The advantages, they say, are threefold: a patient languishing on dialysis is rescued, the government realizes savings and a cushion of financial security offers the prisoner a better chance at successful re-entry into society.
Link to the WSJ piece here.

Tuesday, January 4, 2011

Chinese students ranked best in the world at maths, reading, and science


The Program for International Student Assessment, known as PISA, was released in December. PISA is a standardized test given to 15-year-old students by the Organization for Economic Cooperation and Development, a Paris-based group that includes the world’s major industrial powers.
Results on standardized tests are becoming a common way to evaluate student performance in different school systems. These tests are especially important in international comparisons of student performance since school systems differ so much across countries.
While international tests in mathematics, science, and reading have been given to high school students in different countries since 50 years ago, the PISA tests started in 2000, and the number of countries included has been expanded by 2009 to over 60.
Main finding: Chinese students in Shanghai outscored their counterparts in dozens of other countries, in reading as well as in math and science. The stellar academic performance of students in Shanghai was noteworthy, and another sign of China’s rapid modernization. For our purposes, let me emphasize this conclusion:
"The results also appeared to reflect the culture of education there, including greater emphasis on teacher training and more time spent on studying rather than extracurricular activities like sports."
A link to a NYT piece discussing the release in available here and the complete report can be accessed here.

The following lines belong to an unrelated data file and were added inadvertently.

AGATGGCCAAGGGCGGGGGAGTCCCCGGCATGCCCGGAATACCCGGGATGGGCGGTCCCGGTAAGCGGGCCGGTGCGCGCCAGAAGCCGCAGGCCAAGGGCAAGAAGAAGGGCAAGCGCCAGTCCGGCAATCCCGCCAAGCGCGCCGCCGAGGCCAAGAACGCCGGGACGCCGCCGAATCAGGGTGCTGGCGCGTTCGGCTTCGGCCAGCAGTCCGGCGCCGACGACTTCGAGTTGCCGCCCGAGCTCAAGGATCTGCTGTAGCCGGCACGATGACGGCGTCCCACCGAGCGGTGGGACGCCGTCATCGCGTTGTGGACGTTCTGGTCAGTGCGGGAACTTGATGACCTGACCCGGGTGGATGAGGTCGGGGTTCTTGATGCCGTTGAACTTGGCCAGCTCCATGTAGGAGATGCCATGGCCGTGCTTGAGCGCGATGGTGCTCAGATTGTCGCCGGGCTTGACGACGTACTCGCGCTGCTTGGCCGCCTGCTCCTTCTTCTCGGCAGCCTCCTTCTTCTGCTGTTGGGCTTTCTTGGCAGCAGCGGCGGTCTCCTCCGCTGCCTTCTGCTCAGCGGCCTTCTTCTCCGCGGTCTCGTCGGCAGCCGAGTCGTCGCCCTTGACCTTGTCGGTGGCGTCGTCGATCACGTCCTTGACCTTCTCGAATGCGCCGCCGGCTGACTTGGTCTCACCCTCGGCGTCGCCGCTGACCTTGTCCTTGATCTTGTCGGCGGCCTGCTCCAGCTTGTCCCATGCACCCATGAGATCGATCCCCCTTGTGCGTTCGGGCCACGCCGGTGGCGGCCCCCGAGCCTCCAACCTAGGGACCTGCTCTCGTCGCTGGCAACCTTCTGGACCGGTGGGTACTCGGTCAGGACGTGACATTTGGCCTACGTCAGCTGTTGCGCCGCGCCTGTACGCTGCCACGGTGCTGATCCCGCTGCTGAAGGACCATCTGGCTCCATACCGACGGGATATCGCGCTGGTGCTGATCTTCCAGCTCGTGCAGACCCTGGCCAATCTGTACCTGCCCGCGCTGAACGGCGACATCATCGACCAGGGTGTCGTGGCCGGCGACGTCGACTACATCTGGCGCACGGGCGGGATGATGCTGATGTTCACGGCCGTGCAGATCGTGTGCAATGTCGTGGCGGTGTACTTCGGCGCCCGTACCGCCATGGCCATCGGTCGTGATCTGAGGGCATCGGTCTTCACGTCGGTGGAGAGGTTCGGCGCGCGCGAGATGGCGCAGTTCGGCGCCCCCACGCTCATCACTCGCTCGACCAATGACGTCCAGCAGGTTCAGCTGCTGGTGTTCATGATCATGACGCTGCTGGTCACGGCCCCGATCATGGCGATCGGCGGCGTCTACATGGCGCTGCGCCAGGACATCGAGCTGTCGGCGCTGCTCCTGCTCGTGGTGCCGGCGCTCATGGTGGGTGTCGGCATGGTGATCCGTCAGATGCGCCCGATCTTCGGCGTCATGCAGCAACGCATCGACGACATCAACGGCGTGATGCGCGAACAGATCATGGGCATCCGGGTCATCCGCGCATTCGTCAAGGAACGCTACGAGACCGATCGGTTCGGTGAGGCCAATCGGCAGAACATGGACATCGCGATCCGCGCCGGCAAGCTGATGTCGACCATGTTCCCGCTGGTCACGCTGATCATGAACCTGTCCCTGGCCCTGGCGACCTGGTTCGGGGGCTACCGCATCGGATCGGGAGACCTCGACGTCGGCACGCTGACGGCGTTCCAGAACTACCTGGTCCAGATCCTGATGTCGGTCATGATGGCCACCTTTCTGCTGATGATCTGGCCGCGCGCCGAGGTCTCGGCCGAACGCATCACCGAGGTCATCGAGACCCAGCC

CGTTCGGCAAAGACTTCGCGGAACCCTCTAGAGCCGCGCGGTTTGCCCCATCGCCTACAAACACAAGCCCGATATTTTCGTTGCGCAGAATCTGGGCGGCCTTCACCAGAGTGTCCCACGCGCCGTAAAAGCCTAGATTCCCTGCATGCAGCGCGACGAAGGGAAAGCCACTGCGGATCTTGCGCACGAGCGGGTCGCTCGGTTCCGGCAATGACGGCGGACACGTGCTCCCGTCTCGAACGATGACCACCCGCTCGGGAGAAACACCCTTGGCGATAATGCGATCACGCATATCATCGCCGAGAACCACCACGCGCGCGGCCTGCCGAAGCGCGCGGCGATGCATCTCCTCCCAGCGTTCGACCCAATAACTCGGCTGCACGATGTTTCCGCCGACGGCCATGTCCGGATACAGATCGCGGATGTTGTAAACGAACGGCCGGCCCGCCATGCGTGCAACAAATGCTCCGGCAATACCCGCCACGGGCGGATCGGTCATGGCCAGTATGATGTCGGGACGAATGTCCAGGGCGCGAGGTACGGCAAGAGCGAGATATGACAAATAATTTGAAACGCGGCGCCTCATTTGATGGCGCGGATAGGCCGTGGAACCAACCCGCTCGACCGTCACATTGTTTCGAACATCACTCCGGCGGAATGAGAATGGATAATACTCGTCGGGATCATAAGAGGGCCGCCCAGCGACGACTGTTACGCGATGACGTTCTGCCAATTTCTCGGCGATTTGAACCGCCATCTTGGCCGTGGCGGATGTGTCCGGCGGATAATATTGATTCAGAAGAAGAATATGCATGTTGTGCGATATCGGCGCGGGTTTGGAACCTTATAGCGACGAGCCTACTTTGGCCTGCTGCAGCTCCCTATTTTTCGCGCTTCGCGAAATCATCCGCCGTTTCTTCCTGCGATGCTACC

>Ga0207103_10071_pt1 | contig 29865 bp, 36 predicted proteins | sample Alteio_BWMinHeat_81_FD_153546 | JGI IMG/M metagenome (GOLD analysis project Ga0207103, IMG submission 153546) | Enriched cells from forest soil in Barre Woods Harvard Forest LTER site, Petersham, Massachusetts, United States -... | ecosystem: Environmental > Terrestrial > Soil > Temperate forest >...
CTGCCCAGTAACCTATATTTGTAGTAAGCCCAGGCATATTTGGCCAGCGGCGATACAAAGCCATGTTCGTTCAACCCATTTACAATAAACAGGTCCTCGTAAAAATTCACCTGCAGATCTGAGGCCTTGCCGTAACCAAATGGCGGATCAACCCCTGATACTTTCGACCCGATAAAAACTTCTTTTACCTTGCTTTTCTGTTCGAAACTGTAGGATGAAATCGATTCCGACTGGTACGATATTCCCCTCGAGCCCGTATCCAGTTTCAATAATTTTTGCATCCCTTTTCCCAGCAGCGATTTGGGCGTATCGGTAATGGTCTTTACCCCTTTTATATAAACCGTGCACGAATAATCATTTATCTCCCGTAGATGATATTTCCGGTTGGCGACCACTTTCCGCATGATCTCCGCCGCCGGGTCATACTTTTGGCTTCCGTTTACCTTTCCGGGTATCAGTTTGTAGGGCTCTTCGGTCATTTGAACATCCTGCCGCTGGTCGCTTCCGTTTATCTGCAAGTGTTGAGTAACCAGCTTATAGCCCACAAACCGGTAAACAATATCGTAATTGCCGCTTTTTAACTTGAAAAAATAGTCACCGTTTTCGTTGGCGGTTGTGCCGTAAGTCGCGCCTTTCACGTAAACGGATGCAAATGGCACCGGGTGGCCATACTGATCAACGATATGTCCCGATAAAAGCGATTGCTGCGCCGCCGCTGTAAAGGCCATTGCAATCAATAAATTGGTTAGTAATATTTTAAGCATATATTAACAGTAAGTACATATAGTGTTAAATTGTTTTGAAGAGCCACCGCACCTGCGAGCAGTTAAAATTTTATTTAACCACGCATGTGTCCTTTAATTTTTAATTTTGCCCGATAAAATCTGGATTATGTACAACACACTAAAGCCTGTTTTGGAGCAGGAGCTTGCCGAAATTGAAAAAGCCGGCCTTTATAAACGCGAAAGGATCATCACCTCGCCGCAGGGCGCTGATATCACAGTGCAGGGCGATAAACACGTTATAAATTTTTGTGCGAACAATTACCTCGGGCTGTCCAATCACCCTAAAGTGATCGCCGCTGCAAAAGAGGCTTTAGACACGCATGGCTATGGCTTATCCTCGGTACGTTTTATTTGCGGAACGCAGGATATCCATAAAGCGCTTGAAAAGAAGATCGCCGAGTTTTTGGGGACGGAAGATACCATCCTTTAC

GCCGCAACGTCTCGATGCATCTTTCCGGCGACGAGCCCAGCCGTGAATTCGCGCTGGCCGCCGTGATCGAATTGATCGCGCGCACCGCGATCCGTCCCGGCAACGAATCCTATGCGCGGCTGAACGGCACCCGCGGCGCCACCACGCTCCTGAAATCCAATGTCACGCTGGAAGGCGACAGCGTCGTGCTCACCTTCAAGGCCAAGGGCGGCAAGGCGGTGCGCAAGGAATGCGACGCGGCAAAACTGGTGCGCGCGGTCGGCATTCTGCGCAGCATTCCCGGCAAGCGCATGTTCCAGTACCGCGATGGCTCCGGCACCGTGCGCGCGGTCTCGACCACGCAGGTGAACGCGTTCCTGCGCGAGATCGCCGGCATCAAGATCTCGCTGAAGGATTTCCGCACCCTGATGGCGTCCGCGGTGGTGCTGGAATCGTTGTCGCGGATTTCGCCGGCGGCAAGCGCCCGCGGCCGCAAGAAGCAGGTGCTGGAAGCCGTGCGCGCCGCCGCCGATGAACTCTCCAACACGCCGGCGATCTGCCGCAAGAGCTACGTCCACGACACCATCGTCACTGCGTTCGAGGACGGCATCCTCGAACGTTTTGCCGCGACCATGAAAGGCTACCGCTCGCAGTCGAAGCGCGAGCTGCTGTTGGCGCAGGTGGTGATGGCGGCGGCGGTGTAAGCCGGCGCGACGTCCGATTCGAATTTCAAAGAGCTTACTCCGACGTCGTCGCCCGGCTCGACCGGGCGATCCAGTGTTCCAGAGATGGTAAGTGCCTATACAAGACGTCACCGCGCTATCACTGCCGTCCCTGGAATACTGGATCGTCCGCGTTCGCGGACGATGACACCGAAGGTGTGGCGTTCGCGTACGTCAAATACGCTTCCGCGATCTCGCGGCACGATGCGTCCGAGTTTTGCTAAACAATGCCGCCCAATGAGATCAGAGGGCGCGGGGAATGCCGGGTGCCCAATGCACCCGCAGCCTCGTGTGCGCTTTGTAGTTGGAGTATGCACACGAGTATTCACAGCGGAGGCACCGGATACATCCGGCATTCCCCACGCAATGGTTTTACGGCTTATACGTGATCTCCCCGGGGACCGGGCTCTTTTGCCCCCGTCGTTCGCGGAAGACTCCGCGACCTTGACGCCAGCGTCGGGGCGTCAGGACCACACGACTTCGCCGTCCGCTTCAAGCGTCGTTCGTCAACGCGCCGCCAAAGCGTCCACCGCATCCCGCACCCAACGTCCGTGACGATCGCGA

Monday, January 3, 2011

Conflicts of Interests and an ethical code for economists


We recently discussed in class the MBA oath. Now, the NYT reports that the American Economic Association, the world’s largest professional society for economists, founded in 1885, is considering a step that most other professions took a long time ago, namely, adopting a code of ethical standards. Apparently, this is a reaction to a documentary film released in October - "Inside Job", watch the trailer above - that excoriates academic economists for their ties to Wall Street.
“You could call this the ‘Inside Job’ effect,” said David H. Autor, an M.I.T. professor who is a nonvoting member of the committee but had not heard of the proposal. “Certainly the implication of the movie was that people were selling their academic reputations to further the interests of moneyed individuals and institutions.”
The film is particularly critical of R. Glenn Hubbard, dean of Columbia Business School and a director of MetLife; Frederic S. Mishkin, a professor at the same school who advises investment firms; and Martin S. Feldstein, a Harvard professor who resigned from the board of the AIG after it was bailed out by the Fed and the Treasury. They have held top posts: Feldstein was chairman of the Council of Economic Advisers under President Reagan and Bush and Mishkin was a Fed governor.
The question is whether economists should be required to disclose (and how) who finances their research, which corporate clients they advise, consult for or give speeches to. And even whether they should be allowed to serve as corporate directors and officers, as many business and finance professors do.
Robert E. Lucas Jr., a Nobel laureate at the University of Chicago, said universities are better suited to handle the matter: “It’s good to get this stuff out in the open, but I don’t like the idea of the A.E.A. watching over this. What disciplines economics, like any science, is whether your work can be replicated. It either stands up or it doesn’t. Your motivations and whatnot are secondary.”
Of course, we disagree.